The rankings validated Massachusetts Institute of Technology (MIT) in the US as the world's best for the fifth straight year.
Indian Institute of Science (IISc), Bengaluru, stayed India's highest-ranked institution but dropped from the top 150. The only good news is that IIT Madras has broken into the top 250, climbing five areas.
IISc's drop is symptomatic of the close-uniform falls in 2013 faced by the tertiary institutions of India, the report said. The ranks dropped for both academic and employer standing. You can find just four Indian associations among the world's top 100 in research impact, one fewer than last year's, as IIT Madras dropped eight ranks. IISc remains the best research association of India, ranked 11th.
Ben Sowter, head of research at QS Intelligence Unit, credits the drops to several variables. One is the comparatively low amount of Ph.D. capable researchers of India. Also, India pulls and hires fewer Ph.D. capable research workers from abroad. He notes that no association that is Indian ranked for QS's international faculty ratio metric above 700.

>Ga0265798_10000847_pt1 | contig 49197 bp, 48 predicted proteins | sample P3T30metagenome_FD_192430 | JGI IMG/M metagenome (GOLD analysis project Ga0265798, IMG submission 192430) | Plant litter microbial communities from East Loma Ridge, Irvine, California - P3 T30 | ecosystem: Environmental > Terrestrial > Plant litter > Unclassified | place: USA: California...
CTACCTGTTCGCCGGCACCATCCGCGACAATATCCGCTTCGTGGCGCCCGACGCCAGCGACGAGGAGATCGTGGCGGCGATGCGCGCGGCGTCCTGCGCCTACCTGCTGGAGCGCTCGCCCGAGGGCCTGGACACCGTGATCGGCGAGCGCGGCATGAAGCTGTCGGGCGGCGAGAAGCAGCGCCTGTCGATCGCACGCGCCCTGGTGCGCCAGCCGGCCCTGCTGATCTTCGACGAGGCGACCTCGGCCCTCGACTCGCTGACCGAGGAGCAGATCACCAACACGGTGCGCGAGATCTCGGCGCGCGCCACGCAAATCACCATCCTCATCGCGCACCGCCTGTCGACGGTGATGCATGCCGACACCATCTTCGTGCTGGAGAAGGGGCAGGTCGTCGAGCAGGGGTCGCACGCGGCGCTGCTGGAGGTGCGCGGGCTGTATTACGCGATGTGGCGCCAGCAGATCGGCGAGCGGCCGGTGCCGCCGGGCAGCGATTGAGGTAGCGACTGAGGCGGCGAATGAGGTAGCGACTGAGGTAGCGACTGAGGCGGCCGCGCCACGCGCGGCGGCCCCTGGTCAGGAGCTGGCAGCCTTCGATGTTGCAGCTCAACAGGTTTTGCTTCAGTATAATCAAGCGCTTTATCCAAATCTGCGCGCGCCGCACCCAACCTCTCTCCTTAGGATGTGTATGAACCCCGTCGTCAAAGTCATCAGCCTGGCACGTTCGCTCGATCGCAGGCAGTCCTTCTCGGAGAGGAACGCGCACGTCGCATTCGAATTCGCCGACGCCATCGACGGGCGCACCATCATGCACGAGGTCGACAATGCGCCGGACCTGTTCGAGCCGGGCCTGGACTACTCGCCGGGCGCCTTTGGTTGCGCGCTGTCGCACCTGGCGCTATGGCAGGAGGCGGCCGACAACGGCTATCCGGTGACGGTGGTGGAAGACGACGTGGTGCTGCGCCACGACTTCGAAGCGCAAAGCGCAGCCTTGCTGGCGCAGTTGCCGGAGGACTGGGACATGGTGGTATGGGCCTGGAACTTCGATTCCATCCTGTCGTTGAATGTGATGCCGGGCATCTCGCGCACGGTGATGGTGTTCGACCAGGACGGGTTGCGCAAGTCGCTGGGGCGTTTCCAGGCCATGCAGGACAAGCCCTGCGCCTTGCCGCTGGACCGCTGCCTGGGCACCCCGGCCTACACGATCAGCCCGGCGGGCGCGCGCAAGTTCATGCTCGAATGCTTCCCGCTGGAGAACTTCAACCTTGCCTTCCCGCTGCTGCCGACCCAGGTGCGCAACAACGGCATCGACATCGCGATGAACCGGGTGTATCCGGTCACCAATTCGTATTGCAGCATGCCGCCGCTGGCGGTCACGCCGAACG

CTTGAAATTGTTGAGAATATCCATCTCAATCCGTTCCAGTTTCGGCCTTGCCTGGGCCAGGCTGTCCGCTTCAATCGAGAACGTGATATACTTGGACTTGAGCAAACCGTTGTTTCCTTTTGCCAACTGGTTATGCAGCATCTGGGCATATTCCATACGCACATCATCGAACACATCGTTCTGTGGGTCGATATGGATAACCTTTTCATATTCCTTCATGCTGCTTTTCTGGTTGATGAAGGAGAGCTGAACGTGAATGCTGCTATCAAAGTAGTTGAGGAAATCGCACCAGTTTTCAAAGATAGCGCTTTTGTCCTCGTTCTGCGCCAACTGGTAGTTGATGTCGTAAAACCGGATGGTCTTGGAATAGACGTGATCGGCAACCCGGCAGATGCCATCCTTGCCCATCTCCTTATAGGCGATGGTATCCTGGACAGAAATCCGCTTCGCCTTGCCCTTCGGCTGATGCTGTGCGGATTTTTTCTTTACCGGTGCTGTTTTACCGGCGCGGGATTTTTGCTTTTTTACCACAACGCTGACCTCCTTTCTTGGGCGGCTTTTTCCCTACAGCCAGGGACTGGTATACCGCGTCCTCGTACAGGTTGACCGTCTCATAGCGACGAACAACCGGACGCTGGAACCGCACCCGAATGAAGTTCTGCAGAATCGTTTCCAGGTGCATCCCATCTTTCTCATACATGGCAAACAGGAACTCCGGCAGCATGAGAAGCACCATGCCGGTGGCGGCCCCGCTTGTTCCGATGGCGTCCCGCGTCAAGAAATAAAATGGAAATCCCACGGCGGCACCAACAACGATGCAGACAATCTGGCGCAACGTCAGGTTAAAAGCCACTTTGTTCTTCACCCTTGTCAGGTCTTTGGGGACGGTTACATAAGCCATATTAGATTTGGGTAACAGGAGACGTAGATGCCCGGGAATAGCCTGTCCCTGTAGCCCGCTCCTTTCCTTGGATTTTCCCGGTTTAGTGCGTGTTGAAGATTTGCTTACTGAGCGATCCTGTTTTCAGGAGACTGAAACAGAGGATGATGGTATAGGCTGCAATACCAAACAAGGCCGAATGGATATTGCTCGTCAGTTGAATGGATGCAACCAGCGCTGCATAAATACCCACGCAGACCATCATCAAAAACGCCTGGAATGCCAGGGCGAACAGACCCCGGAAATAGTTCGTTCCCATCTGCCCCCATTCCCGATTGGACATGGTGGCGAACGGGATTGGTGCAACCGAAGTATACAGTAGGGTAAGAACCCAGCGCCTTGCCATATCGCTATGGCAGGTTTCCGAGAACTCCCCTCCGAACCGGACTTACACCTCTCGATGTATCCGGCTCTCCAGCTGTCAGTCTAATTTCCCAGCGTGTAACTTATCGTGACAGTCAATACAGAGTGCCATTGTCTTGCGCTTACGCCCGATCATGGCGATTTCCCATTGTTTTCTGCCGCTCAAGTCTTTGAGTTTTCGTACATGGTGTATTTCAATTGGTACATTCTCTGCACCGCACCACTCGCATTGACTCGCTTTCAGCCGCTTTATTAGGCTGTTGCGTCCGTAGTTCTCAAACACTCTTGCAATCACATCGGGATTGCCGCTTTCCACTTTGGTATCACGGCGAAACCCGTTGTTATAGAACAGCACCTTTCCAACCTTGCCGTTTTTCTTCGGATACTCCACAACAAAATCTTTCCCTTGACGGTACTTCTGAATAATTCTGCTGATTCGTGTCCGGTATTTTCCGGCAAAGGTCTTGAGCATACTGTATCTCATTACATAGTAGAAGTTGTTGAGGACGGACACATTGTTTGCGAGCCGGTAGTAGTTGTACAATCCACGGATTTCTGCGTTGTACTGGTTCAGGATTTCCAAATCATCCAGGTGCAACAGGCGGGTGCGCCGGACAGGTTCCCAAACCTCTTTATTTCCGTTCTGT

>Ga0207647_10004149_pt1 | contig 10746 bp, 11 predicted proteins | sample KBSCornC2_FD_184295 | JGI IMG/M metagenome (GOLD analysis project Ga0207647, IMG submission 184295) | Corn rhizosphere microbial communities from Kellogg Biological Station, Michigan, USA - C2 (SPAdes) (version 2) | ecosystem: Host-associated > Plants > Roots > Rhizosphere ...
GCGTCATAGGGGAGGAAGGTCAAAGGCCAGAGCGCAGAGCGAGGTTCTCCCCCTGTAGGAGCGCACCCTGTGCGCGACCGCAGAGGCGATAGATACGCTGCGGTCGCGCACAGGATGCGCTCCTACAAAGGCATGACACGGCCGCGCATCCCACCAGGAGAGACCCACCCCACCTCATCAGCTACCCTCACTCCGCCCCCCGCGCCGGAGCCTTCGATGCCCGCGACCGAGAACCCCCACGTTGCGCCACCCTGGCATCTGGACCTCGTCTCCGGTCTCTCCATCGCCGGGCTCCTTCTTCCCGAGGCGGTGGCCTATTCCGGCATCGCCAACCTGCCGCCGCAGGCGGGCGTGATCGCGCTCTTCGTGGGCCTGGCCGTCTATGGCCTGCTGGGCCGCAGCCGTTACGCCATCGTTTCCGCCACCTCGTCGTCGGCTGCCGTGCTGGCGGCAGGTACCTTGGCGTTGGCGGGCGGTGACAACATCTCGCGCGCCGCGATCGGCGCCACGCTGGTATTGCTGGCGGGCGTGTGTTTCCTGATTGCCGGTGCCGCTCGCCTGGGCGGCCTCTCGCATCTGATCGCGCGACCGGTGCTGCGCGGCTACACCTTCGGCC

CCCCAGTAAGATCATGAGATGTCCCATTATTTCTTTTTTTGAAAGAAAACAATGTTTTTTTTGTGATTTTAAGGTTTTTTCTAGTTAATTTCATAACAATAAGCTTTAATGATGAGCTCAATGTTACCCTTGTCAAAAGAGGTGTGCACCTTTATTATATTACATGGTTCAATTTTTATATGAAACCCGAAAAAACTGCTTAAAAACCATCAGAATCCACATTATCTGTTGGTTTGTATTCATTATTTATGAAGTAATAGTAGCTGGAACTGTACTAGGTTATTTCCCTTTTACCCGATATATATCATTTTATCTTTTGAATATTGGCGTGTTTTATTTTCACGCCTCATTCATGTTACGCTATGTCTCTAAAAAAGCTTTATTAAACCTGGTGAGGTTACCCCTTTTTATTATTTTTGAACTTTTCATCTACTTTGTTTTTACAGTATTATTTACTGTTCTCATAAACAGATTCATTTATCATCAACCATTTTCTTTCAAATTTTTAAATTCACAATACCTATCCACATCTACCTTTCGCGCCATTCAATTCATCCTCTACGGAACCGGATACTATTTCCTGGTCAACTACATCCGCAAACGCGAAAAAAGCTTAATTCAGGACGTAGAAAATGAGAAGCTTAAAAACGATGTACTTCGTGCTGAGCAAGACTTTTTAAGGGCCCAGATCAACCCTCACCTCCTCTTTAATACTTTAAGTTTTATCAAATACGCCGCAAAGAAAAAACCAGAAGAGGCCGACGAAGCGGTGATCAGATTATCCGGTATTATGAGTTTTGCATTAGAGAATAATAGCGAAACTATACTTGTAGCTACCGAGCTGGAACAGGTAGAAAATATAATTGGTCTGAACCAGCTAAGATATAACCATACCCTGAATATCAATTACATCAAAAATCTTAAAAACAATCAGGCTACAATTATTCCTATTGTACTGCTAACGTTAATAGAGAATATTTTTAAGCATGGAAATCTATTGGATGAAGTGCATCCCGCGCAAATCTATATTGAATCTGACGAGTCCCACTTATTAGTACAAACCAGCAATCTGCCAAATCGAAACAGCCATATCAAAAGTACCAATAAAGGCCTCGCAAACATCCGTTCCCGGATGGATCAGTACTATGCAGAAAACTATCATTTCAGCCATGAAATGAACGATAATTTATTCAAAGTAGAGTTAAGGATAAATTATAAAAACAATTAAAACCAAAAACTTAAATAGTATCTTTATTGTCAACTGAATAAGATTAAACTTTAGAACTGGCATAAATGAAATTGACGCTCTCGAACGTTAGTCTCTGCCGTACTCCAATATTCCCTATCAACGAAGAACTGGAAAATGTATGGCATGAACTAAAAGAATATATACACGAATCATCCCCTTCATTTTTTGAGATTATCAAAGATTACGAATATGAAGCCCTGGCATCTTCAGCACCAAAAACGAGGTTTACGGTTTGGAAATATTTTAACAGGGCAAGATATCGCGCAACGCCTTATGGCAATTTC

Nine varsities also dropped regarding faculty-student ratio.
QS intelligence unit noted that significant investment -- human and capital -- is needed if Indian institutions are to remain competitive and upwardly mobile.
"This year's rankings mean that levels of investment are determining who progresses and who regresses. Associations in nations that provide high amounts of targeted funds... are increasing. On the other hand, Western European nations making or proposing reductions to public research spending are losing ground to their own US and Asian counterparts," Sowter said.
"The performance of Indian institutions in our recent Regional Rankings indicate that India is gaining some ground on its regional competitors," he added.
This means US institutions hold all top-three places for the first time since the initiative positions of 2004.